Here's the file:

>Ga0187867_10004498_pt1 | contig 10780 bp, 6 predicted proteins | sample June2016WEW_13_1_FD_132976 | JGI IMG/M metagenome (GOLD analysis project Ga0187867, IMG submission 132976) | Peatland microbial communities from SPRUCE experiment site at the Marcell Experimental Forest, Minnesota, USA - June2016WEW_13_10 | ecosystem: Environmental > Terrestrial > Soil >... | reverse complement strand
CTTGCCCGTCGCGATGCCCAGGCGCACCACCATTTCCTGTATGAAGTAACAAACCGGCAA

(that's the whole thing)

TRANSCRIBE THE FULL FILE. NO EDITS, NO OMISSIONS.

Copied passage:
>Ga0187867_10004498_pt1 | contig 10780 bp, 6 predicted proteins | sample June2016WEW_13_1_FD_132976 | JGI IMG/M metagenome (GOLD analysis project Ga0187867, IMG submission 132976) | Peatland microbial communities from SPRUCE experiment site at the Marcell Experimental Forest, Minnesota, USA - June2016WEW_13_10 | ecosystem: Environmental > Terrestrial > Soil >... | reverse complement strand
CTTGCCCGTCGCGATGCCCAGGCGCACCACCATTTCCTGTATGAAGTAACAAACCGGCAA